Three US soldiers injured, one in critical condition, during humanitarian aid operation in Gaza

"We had two minor injuries and one was medivac," Vice Admiral Brad Cooper reported.

This Thursday, three US service members were injured while supporting a mission to provide humanitarian aid in Gaza; one of them is in critical condition. According to defense sources, the injuries are not combat-related.

According to various reports, the incident is linked to the pier recently built by the United States in front of Gaza. Although no further details were provided about what happened, a defense official explained that the man in critical condition was injured aboard the USNS Benavidez (a US Navy freighter). At the time of the injury, the ship was moored at the staging platform, two miles off the coast of Gaza, where relief supplies are being unloaded.

On the other hand, Vice Admiral Brad Cooper, deputy commander of the United States Central Command (CENTCOM), announced that the soldier in critical condition had to be evacuated to Israel to receive medical treatment and that two of the members who suffered minor injuries have already managed to return to their positions.

“From a privacy perspective, I would just leave it at we had two minor injuries and one, as I mentioned, was medivac,” he said. “On the injuries, I’m not getting too much detail. One was simply a sprained ankle,” he added.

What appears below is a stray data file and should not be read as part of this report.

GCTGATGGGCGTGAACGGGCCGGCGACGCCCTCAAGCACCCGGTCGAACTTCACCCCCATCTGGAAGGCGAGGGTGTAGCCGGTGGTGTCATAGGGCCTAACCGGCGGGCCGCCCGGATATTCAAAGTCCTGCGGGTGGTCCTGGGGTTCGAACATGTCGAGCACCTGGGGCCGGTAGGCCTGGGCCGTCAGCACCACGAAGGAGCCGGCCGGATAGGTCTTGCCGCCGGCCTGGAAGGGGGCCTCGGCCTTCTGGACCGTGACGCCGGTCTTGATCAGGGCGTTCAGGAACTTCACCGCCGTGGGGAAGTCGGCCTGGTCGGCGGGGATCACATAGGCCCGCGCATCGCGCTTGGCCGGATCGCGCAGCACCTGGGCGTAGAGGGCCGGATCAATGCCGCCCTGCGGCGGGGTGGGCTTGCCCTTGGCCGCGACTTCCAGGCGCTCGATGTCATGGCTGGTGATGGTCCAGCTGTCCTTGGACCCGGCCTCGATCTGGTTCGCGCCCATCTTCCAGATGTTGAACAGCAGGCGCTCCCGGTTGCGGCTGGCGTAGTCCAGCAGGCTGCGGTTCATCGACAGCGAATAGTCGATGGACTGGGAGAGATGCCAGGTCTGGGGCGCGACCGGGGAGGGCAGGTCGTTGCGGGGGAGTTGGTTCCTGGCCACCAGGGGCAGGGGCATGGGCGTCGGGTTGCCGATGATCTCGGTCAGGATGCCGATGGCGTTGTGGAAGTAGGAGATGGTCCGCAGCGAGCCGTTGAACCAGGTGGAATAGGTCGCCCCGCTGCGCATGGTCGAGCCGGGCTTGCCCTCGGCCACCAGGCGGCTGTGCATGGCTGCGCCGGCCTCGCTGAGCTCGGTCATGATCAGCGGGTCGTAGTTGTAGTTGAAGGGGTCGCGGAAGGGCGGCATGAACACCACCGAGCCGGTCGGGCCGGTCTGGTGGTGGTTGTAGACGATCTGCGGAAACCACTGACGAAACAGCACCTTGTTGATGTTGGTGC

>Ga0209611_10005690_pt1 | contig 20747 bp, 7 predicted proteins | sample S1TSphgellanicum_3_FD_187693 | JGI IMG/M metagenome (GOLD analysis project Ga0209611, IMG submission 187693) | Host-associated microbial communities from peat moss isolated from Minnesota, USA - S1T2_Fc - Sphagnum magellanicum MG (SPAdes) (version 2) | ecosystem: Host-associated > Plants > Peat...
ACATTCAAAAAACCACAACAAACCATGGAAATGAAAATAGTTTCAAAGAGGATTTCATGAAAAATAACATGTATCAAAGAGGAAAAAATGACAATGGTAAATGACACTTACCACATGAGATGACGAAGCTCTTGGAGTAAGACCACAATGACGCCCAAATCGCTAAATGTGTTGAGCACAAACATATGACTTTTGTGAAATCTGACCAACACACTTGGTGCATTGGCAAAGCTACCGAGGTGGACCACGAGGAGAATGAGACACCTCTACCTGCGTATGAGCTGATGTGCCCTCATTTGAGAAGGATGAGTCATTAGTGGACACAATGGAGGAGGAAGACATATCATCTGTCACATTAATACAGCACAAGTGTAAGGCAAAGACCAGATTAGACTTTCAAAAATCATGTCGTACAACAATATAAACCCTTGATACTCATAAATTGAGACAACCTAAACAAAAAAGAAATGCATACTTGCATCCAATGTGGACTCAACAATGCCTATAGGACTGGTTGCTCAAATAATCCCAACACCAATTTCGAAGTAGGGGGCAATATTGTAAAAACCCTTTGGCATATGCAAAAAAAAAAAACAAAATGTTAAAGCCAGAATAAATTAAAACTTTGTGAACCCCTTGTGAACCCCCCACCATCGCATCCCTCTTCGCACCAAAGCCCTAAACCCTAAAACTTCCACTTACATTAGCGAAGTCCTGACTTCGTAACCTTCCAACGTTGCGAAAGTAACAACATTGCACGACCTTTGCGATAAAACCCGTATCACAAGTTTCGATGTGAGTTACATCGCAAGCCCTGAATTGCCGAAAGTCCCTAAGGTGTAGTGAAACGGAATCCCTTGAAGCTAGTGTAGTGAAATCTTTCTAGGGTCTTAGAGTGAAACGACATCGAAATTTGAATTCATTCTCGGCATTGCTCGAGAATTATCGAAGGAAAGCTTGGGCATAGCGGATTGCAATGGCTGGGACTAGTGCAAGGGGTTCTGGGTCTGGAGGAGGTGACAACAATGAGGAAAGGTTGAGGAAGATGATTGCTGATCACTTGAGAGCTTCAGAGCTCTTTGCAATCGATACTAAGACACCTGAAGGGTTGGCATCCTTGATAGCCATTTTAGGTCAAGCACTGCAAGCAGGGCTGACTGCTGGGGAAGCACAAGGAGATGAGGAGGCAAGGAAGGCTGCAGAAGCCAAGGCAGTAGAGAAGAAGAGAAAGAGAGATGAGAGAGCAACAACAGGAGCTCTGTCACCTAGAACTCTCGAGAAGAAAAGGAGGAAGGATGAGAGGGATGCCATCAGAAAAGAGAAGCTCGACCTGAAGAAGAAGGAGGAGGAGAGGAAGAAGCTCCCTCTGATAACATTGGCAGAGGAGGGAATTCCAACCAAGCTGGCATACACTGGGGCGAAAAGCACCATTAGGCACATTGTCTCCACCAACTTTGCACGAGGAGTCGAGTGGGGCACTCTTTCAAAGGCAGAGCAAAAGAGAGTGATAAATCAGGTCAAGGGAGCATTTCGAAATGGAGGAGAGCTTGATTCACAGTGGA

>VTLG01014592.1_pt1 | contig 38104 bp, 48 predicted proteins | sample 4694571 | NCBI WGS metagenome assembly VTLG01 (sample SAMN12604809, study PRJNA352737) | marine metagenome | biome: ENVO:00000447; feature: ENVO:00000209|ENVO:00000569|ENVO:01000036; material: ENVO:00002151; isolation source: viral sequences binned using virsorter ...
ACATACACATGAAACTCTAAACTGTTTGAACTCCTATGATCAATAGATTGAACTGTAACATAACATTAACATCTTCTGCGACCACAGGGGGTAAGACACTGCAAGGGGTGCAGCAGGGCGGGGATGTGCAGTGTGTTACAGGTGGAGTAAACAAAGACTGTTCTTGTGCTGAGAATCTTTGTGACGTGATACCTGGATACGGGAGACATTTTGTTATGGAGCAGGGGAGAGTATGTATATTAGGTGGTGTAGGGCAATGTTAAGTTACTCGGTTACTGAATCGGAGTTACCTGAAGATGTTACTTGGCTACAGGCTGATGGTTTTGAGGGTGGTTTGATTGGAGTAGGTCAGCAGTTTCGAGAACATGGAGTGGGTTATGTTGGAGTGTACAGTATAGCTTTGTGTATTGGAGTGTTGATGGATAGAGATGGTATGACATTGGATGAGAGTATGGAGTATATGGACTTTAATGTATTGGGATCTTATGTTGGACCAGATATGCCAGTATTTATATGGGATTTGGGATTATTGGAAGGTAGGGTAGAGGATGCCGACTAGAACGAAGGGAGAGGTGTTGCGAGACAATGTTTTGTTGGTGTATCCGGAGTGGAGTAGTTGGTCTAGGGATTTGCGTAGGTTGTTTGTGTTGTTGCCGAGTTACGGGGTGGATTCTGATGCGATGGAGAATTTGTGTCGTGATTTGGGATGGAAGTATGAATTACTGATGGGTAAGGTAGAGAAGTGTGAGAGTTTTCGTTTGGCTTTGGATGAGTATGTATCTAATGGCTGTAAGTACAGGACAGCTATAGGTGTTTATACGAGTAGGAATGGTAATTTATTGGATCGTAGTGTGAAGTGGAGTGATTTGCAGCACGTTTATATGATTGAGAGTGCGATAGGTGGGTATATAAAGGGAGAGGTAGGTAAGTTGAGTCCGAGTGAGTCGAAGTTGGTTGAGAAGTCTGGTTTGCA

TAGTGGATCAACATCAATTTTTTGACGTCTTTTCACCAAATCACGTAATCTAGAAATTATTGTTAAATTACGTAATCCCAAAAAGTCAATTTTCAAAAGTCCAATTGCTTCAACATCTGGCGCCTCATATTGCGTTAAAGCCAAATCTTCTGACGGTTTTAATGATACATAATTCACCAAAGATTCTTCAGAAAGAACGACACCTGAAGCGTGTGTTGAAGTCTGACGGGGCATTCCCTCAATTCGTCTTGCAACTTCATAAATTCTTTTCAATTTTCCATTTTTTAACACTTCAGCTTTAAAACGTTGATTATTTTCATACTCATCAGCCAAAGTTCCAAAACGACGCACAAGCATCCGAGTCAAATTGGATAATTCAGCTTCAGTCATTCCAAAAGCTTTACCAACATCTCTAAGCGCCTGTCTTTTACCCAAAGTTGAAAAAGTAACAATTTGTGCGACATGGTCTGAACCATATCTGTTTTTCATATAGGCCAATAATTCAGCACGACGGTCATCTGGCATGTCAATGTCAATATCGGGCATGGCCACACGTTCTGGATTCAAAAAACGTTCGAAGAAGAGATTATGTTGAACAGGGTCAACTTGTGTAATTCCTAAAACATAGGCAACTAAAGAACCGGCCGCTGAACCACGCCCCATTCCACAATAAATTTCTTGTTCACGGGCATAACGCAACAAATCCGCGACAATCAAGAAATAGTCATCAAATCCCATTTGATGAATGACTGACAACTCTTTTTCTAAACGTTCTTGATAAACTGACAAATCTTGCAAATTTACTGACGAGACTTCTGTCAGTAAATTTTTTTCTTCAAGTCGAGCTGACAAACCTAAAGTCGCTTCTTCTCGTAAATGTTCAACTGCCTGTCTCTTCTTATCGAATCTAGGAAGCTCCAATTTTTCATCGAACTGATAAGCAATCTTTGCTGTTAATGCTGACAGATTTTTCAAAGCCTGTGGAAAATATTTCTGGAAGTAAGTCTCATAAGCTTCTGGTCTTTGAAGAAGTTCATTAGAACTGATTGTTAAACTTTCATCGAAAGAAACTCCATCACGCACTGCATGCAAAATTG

Last week, a maritime dock built by the United States was finished being anchored off the coast of Gaza with the aim of allowing more humanitarian aid supplies to enter the war zone.

The humanitarian aid distribution process involves trucks loaded with supplies being prepared on the island of Cyprus. Once loaded, these trucks head toward the American vessels sailing toward the Gaza dock, which act as intermediaries.

“The maritime corridor is a complex, multi-step process through which aid is moved to humanitarian organizations ready to facilitate its distribution to Palestinian communities throughout Gaza in an independent, neutral and impartial manner,” explained Daniel Dieckhaus, director of the USAID Levant Response Management Team.

According to the deputy commander of CENTCOM, “in the last several days,” more than a million pounds of aid has already been delivered.